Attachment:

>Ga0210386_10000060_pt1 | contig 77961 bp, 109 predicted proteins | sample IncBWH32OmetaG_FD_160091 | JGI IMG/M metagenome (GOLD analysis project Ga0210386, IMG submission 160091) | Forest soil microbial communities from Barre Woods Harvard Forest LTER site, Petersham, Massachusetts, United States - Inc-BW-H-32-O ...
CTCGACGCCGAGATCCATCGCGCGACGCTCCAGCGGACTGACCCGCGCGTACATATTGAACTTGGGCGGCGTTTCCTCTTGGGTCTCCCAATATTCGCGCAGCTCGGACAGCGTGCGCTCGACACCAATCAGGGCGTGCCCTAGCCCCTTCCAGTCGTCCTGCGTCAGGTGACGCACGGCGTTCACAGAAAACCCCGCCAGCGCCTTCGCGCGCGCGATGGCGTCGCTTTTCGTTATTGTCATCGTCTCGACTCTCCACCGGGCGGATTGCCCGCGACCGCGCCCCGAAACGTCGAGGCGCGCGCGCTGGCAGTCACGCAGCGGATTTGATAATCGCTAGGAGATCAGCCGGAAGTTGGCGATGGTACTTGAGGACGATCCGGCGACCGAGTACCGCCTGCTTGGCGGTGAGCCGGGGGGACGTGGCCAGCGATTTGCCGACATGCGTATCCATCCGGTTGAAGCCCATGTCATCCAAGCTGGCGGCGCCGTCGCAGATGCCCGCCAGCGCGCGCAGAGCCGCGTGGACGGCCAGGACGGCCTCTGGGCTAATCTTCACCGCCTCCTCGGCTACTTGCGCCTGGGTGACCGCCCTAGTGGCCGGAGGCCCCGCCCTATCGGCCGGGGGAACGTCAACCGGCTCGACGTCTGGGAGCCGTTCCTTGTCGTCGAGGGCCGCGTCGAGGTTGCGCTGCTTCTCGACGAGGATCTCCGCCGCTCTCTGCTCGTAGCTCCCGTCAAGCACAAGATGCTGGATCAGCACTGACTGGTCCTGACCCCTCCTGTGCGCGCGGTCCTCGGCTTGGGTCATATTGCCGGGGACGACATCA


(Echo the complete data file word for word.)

>Ga0210386_10000060_pt1 | contig 77961 bp, 109 predicted proteins | sample IncBWH32OmetaG_FD_160091 | JGI IMG/M metagenome (GOLD analysis project Ga0210386, IMG submission 160091) | Forest soil microbial communities from Barre Woods Harvard Forest LTER site, Petersham, Massachusetts, United States - Inc-BW-H-32-O ...
CTCGACGCCGAGATCCATCGCGCGACGCTCCAGCGGACTGACCCGCGCGTACATATTGAACTTGGGCGGCGTTTCCTCTTGGGTCTCCCAATATTCGCGCAGCTCGGACAGCGTGCGCTCGACACCAATCAGGGCGTGCCCTAGCCCCTTCCAGTCGTCCTGCGTCAGGTGACGCACGGCGTTCACAGAAAACCCCGCCAGCGCCTTCGCGCGCGCGATGGCGTCGCTTTTCGTTATTGTCATCGTCTCGACTCTCCACCGGGCGGATTGCCCGCGACCGCGCCCCGAAACGTCGAGGCGCGCGCGCTGGCAGTCACGCAGCGGATTTGATAATCGCTAGGAGATCAGCCGGAAGTTGGCGATGGTACTTGAGGACGATCCGGCGACCGAGTACCGCCTGCTTGGCGGTGAGCCGGGGGGACGTGGCCAGCGATTTGCCGACATGCGTATCCATCCGGTTGAAGCCCATGTCATCCAAGCTGGCGGCGCCGTCGCAGATGCCCGCCAGCGCGCGCAGAGCCGCGTGGACGGCCAGGACGGCCTCTGGGCTAATCTTCACCGCCTCCTCGGCTACTTGCGCCTGGGTGACCGCCCTAGTGGCCGGAGGCCCCGCCCTATCGGCCGGGGGAACGTCAACCGGCTCGACGTCTGGGAGCCGTTCCTTGTCGTCGAGGGCCGCGTCGAGGTTGCGCTGCTTCTCGACGAGGATCTCCGCCGCTCTCTGCTCGTAGCTCCCGTCAAGCACAAGATGCTGGATCAGCACTGACTGGTCCTGACCCCTCCTGTGCGCGCGGTCCTCGGCTTGGGTCATATTGCCGGGGACGACATCA